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Hydrocodone Addiction Rehabilitation Services in Saskatchewan

Hydrocodone is a potent pain medication that is often prescribed to patients who are suffering from severe pain. It is also given to patients who do not experience relief from weaker opiates like tramadol or codeine. Hydrocodone is also used in combination with acetaminophen and ibuprofen and is prescribed as a cough suppressant. Hydrocodone is derived from the poppy plant, similar to morphine, oxycodone, and heroin. The drug is partially synthetic but is less potent than morphine and fentanyl, however, illegal hydrocodone is often laced with fentanyl. The initial side effects from use include dizziness, confusion, sedation, and constipation. Opioid abuse affects many people living in Saskatchewan, and drugs such as hydrocodone are part of the problem. Per Health Canada, in 2016 there were 83 opioid-related deaths in Saskatchewan. During 2017, there were 85 opioid-related deaths within the province, and by 2018 this jumped to 95. The death rate in Saskatchewan in 2018 because of opioids was 8.2 per 100,000 residents. Western Canada continues to be the most impacted region of the country, and along with Ontario, overdose rates have increased.

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Per the Canadian Institute for Health Information (CIHI), the proportion of strong opioids increased in Canada between 2012 and 2016. There are six opioids that accounted for more than 96% of all opioid prescriptions within the country. This includes hydromorphone, morphine, fentanyl, oxycodone, codeine, and tramadol. All of these prescription pain killers have a high risk of abuse and addiction. This same report indicates the number of fentanyl prescriptions decreased in Canada between 2012 and 2016. However, illegal fentanyl coming into the country has not necessarily slowed down all that much. Illicit street drugs and illegal hydrocodone can be laced with non-pharmaceutical grade fentanyl. The risk of overdose with abusing any type of prescription opioid is high. The province of Saskatchewan offers treatment services and recovery options for opioid addicts. There is Opioid Substitution Therapy that provides treatment for individuals with opioid dependence. In 2018, the provincial government received more than $5 million in funding from the Government of Canada.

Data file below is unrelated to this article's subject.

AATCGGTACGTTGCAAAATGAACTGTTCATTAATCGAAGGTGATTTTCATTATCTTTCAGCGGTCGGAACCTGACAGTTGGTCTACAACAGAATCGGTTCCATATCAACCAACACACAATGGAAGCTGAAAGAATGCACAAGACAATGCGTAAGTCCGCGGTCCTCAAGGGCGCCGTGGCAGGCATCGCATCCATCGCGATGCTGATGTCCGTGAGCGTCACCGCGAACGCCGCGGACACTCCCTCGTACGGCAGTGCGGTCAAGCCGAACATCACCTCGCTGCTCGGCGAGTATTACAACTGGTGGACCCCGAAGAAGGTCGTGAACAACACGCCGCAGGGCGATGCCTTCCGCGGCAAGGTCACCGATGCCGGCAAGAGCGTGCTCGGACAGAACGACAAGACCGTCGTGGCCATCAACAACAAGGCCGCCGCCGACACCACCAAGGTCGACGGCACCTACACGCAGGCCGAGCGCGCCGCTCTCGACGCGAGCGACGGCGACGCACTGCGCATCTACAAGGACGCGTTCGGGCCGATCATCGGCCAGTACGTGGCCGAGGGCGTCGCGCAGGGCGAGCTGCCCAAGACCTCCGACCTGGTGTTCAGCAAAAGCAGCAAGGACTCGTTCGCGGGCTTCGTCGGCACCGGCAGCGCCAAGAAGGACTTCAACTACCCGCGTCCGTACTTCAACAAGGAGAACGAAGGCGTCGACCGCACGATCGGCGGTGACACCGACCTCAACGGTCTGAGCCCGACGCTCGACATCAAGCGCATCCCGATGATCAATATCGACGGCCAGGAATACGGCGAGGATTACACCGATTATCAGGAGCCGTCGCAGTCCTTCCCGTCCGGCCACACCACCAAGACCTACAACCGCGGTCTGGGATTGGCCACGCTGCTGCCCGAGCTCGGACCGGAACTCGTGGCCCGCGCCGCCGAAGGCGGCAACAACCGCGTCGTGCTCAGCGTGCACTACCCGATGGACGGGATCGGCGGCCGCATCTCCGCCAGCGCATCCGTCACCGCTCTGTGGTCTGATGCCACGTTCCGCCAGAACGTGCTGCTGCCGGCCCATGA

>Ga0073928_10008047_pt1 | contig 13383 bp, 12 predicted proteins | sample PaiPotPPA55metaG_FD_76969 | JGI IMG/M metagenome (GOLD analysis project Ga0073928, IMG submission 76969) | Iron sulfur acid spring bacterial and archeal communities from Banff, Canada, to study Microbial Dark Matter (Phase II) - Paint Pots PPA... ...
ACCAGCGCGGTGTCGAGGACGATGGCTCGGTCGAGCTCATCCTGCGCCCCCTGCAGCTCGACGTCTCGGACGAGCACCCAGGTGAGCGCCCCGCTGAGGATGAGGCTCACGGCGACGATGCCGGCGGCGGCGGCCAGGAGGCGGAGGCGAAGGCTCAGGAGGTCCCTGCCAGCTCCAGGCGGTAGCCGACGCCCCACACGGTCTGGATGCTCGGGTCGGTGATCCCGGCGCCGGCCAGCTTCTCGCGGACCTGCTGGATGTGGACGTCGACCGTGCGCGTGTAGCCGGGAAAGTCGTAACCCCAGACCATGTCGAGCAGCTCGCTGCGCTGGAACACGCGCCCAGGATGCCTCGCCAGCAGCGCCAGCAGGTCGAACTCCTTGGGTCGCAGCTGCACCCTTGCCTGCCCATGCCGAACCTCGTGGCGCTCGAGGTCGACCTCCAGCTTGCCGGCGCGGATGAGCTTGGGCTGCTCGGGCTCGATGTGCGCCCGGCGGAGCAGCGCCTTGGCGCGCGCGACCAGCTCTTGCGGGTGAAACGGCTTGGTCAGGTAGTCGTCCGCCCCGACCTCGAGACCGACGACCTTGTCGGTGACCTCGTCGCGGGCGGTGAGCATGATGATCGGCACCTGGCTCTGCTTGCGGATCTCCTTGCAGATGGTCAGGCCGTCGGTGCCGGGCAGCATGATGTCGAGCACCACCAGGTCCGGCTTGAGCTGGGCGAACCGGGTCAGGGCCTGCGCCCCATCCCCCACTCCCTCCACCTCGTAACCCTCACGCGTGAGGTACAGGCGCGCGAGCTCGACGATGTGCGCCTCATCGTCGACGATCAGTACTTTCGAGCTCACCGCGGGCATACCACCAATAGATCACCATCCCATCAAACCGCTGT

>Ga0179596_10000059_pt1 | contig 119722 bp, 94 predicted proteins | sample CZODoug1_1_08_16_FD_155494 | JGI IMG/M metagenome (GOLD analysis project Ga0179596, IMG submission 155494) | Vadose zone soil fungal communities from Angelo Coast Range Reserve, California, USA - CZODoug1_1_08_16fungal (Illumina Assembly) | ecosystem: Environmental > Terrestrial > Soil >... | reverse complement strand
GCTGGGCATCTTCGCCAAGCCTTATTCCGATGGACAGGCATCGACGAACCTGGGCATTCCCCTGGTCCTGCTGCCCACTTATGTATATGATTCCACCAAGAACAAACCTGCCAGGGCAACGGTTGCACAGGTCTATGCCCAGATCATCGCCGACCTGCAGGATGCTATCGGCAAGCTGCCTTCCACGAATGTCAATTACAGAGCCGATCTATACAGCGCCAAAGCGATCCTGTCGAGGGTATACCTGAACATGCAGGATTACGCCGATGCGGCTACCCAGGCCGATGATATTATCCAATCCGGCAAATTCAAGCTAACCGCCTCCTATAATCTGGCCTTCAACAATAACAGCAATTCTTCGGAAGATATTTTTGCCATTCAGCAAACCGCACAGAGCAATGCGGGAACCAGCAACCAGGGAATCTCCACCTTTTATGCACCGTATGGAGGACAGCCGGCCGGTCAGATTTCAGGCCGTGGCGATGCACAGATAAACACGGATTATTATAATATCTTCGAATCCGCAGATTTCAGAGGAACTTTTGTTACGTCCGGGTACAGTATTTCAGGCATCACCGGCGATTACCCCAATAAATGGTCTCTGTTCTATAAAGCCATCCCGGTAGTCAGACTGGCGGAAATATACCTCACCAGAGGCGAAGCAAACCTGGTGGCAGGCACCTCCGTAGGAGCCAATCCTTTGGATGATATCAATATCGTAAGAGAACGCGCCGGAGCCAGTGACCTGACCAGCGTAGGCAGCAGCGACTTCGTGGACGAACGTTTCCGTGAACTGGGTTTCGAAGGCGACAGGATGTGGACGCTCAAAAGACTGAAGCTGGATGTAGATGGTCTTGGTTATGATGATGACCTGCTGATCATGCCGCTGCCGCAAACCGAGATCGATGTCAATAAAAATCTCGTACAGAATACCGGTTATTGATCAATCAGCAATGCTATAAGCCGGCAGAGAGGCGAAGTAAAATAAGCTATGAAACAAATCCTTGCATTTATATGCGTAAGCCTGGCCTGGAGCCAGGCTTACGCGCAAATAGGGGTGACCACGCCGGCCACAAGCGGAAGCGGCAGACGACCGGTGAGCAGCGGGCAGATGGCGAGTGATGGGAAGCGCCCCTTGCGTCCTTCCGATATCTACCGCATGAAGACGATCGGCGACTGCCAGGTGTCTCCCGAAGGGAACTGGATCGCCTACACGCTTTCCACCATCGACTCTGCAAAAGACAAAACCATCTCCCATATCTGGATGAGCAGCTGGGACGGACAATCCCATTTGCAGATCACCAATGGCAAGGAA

This funding helps recruit and train more health care professionals qualified to help opioid addicts such as providing medication-assisted treatment. A MAT program or opioid substitution therapy uses buprenorphine or suboxone along with behavioral therapy. This type of treatment can be effective, but the patient should strive to become completely drug-free when they finish with opioid substitution therapy. The province is also spending money to train health care providers to adjust treatment and care plans based on individual client needs. Along with this, the money will increase access to treatment for people with opioid or crystal meth dependency. Providers will also be trained in therapeutic approaches and evidence-based treatment options. If you are struggling with a hydrocodone addiction in Saskatchewan, you should be reaching out for help right away. The treatment process should start with medical detox. This type of detox will help you make it through the withdrawal pain before you start therapy.

Hydrocodone withdrawals start when you abruptly stop taking the drug, and this includes restlessness, joint pain, increased heart rate, sleeping problems, anxiety, depression, and nausea and vomiting. Medical detox in Saskatchewan will help, but the addict must continue with their care through therapy and counseling, and even aftercare treatment.

The information below will help you on how to find a Hydrocodone detox program in Saskatchewan. The list could be incomplete, so if you have any questions, please don't hesitate to contact us at 1-877-254-3348.

List of Drug Rehab Services for Hydrocodone in Saskatchewan

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Sylvain Fournier

Sylvain Fournier | Bio

Across Canada, there are many different treatment options to choose from, private, government-funded, inpatient, and outpatient. See More